A Fez for All Occasions
“Fez is a 2D platformer with distinctly beautiful, retro-inspired visuals.” Well, no. “Rather, it is a 3D puzzler throwback to games of the 8-bit era.” Also not quite right. The truth is that it is all of the above, all melded into one large, ambitious package of a game, starring one small fez-clad protagonist who has just discovered a life-changing secret: there’s a third dimension to his flat world that had been all but forgotten about by its inhabitants. Now, armed with the skill to bend his environments to his will and take advantage of both 2D and 3D sensibilities, he sets out to reclaim lost artifacts and solve some seriously mind-bending puzzles in this charming gem of a game sure to delight gamers of all ages.
Fez has been in the public eye for nigh on five years now, and anybody who has picked up wind of it during that time is sure to be curious and interested as to how it all played out. In short, Fez will not disappoint said gamers, living up to even the loftiest of expectations with its unassumingly spartan and yet surprisingly sophisticated design.
A New Dimension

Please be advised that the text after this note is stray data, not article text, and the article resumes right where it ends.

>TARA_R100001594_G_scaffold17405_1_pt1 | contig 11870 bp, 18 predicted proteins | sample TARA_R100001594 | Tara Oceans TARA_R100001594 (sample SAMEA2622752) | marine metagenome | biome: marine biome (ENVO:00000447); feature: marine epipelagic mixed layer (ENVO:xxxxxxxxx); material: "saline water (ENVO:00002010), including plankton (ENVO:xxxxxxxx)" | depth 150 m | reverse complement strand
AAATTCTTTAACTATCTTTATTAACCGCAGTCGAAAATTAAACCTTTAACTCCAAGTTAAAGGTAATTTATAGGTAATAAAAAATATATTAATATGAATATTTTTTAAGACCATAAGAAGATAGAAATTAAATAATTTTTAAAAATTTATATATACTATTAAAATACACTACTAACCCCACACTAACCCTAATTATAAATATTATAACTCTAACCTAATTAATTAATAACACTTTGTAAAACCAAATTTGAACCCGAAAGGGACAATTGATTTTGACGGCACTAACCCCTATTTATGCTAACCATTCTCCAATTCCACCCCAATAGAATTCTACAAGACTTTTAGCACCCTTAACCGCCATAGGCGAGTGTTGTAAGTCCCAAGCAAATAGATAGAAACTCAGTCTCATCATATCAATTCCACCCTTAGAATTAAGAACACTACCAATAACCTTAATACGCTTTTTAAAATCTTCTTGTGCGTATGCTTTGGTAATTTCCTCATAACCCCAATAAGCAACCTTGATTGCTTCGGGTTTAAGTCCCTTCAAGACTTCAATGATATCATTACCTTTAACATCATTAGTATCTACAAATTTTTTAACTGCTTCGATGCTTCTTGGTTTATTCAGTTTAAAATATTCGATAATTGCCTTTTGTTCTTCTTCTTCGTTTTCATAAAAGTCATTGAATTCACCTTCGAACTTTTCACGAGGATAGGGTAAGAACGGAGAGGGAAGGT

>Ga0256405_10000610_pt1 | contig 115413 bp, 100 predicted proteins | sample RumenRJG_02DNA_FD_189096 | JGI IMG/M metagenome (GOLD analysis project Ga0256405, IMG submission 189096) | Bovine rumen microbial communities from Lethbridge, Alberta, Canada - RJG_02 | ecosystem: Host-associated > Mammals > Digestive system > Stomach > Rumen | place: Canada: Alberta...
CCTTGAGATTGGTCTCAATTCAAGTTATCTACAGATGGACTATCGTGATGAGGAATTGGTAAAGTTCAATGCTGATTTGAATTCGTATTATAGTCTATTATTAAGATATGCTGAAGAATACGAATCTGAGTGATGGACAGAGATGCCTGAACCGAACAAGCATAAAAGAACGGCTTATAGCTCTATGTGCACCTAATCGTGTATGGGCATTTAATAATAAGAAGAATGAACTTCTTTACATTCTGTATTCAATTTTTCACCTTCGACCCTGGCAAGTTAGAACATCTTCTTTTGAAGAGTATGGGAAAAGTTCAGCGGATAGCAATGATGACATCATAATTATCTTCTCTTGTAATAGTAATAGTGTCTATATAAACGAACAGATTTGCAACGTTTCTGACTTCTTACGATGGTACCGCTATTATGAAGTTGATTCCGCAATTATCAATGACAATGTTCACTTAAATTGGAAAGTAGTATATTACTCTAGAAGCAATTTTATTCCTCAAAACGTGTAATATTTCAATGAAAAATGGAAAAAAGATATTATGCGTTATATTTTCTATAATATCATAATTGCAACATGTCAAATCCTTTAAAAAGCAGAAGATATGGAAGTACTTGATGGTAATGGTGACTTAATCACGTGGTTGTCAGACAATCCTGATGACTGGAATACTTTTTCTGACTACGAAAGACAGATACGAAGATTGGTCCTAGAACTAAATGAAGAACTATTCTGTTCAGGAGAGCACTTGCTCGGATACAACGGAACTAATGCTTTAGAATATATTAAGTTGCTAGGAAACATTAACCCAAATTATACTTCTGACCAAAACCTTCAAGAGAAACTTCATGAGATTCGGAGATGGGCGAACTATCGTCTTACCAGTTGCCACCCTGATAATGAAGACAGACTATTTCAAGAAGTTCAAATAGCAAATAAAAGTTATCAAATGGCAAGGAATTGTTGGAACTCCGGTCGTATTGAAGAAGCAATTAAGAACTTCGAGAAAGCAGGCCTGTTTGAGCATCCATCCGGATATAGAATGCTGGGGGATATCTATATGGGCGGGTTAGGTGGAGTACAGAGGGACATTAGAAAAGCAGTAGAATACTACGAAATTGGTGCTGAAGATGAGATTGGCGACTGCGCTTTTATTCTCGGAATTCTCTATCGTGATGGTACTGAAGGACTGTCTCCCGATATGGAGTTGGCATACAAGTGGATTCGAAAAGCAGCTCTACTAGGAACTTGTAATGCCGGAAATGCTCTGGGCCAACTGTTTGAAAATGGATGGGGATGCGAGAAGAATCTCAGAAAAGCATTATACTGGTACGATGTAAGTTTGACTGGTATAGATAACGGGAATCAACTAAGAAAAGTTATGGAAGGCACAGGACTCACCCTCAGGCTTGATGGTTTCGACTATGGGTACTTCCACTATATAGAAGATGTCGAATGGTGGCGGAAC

Developer Polytron kept things simple when it came to Fez’s premise and puzzle-solving: the game world is depicted at all times as a two-dimensional space, with objects only having height and width. Therefore, two items in the game world, be they buildings, trees, rocks, what have you, that are placed one behind the other, appear to share the same space, with the taller object simply sticking out over the shorter one. Fez (though that’s not his name; we’ll call him Fez since he wears one) wakes up one day and is called to the village elder, where he is entrusted with the secret knowledge of the mysterious third dimension: depth. Suddenly, things take on a whole new perspective for Fez, who can, with the press of a button, rotate the entire world 90° either clockwise or counter-clockwise, re-arranging objects instantaneously. Suddenly, what appeared to be a simple shallow wall turns out to be a grand construction, stretching into the distance. What appeared to be one tall tree standing in a clearing is revealed to be a row of trees, one behind the other, providing makeshift steps to a far-off ledge. Fez does not have any other abilities or unlockable super powers; being able to change perspectives and switch which dimensions are displayed on-screen at any given time is all you’ll need, and is built into each and every one of the game’s myriad puzzles.